What Causes Bad Breath in Children?

When you think of baby breath you think of something delicate, airy and sweetly pleasant. But in reality, that’s not always what you get. 

Even healthy children sometimes experience bad breath. But if your son or daughter has persistent bad breath, it could point to improper dental hygiene. 

Common Causes of Bad Breath

The first and most obvious cause of bad breath in children, as in anyone, is unhealthy oral habits. You should teach your child from a very young age to always brush their teeth and tongue so that bacteria does not build up and bad odors are prevented.  

Let your child know that brushing the tongue is just as important as brushing the teeth. Supervise the brushing to make sure they are doing a good job.  Make sure children know from early on that regular care of the mouth is a normal part of each day.

Eating foods that have strong odors can also cause bad breath. If children are brushing regularly after every meal, this will help with that problem, regardless of what is consumed.

If your child is sick, there are two possible sources of bad breath — the medicine he or she is taking, or the infection/condition itself.

Check your child’s mouth regularly to make sure they don’t have any cavities, sores in the mouth or plaque build-up, all of which can contribute to bad breath.

Preventing Bad Breath 

It is the saddest thing to see a very young child with stained or rotting teeth. This is something that might affect them for a lifetime and could have been prevented with proper care. 

Don’t wait until your child has an obvious problem before acting. Take your children to the dentist now. Teach them that their dentist, just like Officer Friendly, is indeed their friend.  

You should encourage children to floss daily and take good care of their teeth so they can proudly brag when they visit their dentist and look forward to getting a new toothbrush.

The routine at Playtime Dental is designed to make your child’s visit fun and entertaining. If your child needs a dentist appointment, give our office a call today. We are currently accepting new patients!

Can Cough Syrup Cause Cavities?

It’s well established that both cough drops and cough syrup contain ingredients that can contribute to tooth decay and oral health issues. A child’s teeth are most susceptible to cough syrup, particularly if they use cough medicine and then go to bed without brushing their teeth.  The purpose of cough syrup is to coat the throat, but it also coats the teeth.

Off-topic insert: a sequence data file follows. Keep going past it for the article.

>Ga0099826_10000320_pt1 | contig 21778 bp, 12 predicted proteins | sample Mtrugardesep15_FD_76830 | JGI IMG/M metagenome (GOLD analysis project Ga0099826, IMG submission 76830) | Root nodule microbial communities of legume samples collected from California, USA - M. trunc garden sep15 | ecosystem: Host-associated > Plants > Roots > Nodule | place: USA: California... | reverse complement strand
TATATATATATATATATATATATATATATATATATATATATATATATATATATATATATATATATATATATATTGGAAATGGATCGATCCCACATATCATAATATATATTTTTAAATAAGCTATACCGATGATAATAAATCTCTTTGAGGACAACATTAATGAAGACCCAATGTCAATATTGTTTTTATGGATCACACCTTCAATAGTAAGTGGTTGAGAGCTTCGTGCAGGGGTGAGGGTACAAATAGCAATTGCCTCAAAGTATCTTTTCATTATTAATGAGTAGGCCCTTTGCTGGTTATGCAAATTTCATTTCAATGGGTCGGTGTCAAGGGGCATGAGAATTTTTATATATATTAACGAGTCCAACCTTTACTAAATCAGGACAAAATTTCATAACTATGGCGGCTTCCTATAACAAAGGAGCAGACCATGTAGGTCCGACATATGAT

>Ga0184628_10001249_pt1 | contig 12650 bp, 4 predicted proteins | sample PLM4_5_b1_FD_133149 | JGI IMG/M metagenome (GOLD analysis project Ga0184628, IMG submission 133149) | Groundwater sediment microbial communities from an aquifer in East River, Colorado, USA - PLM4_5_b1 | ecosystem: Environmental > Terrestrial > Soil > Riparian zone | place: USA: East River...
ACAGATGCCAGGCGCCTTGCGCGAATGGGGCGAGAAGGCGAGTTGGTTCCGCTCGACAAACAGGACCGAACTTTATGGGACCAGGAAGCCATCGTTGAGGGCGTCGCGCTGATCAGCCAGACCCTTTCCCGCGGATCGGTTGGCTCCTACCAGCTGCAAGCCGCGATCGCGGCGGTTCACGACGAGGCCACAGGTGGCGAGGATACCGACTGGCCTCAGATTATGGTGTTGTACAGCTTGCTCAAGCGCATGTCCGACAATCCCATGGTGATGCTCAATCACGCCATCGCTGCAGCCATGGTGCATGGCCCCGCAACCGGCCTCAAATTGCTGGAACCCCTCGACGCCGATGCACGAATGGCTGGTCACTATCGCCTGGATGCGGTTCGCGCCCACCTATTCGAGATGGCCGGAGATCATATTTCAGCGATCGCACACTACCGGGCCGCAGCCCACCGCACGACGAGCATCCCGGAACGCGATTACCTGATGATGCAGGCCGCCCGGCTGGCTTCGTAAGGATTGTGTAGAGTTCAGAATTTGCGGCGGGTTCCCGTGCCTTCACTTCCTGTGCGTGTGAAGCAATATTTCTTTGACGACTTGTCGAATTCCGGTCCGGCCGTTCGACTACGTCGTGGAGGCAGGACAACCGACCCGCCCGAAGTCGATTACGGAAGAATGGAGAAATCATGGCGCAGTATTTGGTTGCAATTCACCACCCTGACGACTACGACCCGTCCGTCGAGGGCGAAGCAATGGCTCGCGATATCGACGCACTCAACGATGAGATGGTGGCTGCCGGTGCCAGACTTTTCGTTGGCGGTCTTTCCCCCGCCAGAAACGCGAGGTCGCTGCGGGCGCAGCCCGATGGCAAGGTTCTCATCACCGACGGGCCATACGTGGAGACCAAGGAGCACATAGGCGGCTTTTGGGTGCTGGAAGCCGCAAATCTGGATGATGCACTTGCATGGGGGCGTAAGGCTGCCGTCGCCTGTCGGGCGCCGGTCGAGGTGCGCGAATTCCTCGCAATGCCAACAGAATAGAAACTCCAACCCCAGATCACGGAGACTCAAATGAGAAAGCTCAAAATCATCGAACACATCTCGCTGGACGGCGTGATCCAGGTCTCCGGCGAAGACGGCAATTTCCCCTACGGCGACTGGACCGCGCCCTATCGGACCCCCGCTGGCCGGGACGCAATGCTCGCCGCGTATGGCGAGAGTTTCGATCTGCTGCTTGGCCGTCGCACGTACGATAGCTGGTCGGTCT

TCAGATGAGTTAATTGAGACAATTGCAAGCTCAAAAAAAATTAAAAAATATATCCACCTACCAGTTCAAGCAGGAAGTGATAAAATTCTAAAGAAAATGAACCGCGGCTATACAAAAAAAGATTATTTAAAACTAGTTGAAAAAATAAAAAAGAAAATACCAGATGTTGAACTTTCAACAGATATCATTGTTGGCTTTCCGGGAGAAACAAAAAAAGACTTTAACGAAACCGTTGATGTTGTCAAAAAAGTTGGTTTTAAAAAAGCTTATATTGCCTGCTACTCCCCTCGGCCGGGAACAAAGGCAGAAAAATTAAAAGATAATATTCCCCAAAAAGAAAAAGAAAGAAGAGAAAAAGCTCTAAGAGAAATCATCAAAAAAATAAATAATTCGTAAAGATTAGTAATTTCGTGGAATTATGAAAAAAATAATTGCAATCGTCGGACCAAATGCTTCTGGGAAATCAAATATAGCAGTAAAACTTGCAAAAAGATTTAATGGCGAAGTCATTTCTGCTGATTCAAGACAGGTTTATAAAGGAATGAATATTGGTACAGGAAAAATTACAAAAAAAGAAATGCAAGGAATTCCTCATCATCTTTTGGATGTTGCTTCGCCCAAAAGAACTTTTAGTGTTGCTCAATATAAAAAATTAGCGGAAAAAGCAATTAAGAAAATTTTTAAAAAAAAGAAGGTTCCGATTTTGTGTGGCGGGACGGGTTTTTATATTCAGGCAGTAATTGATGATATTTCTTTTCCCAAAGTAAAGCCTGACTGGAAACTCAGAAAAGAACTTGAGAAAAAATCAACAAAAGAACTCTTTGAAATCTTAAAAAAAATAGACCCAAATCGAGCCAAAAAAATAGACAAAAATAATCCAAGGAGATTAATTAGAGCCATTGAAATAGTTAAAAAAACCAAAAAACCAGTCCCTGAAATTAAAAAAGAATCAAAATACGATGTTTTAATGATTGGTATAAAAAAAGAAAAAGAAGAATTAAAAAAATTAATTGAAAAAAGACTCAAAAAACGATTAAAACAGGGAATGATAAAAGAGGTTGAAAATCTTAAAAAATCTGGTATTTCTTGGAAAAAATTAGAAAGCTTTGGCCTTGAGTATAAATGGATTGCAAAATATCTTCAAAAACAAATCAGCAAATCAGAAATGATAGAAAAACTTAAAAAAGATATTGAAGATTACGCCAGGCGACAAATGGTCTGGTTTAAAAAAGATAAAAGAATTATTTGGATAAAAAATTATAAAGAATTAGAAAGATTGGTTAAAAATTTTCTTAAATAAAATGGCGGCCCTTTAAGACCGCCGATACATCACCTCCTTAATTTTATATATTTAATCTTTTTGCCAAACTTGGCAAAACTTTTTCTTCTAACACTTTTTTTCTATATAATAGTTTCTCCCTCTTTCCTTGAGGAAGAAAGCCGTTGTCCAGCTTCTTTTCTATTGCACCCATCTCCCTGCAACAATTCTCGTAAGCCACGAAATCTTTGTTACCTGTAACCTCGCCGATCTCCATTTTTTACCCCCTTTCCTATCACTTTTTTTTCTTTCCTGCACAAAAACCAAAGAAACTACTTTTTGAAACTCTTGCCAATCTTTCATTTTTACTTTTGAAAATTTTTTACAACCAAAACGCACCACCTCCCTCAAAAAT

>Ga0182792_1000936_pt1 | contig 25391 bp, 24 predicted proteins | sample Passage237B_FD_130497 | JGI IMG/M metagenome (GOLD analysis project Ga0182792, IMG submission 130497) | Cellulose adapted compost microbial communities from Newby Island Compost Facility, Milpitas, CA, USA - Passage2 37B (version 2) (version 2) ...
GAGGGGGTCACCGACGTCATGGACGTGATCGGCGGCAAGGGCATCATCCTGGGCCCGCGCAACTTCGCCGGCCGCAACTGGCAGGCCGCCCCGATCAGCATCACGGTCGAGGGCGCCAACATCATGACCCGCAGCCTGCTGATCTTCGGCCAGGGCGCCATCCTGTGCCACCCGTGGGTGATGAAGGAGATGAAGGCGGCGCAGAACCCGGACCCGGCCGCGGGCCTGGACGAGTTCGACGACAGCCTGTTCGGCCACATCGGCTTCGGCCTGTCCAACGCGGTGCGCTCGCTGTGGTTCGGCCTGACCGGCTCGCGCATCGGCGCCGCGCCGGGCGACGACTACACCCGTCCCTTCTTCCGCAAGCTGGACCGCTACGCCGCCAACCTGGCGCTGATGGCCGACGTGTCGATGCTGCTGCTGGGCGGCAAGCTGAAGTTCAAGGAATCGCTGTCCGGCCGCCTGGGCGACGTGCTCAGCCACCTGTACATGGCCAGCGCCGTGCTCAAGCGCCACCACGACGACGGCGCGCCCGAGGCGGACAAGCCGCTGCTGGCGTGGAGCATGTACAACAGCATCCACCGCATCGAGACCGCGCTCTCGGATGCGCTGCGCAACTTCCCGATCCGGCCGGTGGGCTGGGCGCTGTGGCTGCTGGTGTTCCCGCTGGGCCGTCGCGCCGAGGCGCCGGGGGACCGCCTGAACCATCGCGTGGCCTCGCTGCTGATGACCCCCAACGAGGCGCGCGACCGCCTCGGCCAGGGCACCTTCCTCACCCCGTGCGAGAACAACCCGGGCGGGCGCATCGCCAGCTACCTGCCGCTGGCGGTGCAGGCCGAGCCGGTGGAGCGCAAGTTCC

Sugar, Alcohol and Cavities

Cough syrup usually has a sweet taste because of the sugar in it, but it also often contains citric acid and alcohol. Alcohol can make the mouth dry.  Bacteria in the mouth feed on that sugar, and the acid forms around the teeth from the bacteria. Saliva naturally cleans the acid away, but because of the drying effect of alcohol coupled with the naturally diminished production of saliva during sleep, sufficient saliva isn’t produced to clean off the citric acid. That means the acid from the bacteria is left on the teeth for hours resulting in tooth decay.

Cavity Prevention During Cold and Flu Season

If you’re going to give your child cough syrup during cold and flu season, give it to them well before they go to bed and make sure that they brush and floss their teeth before their head hits the pillow. If you have to wait until just before the child goes to bed before taking the cough syrup, have them brush and floss to remove the sugar from the surface of their teeth. Pills or capsules are the best alternatives to liquid cough medicine, and they work just as well so long as your child can swallow pills or capsules.

Tooth decay can cause pain and destroy teeth that you and your kid’s dentist work so hard to maintain. Quality oral health for your kids helps keep your children healthy and reduces the costs of dental care. A little sugar, citric acid and alcohol in a dose of cough syrup might seem insignificant, but it can adversely affect their oral health over time, particularly before bedtime.  Follow our cough medication recommendations for the optimal dental care of your child.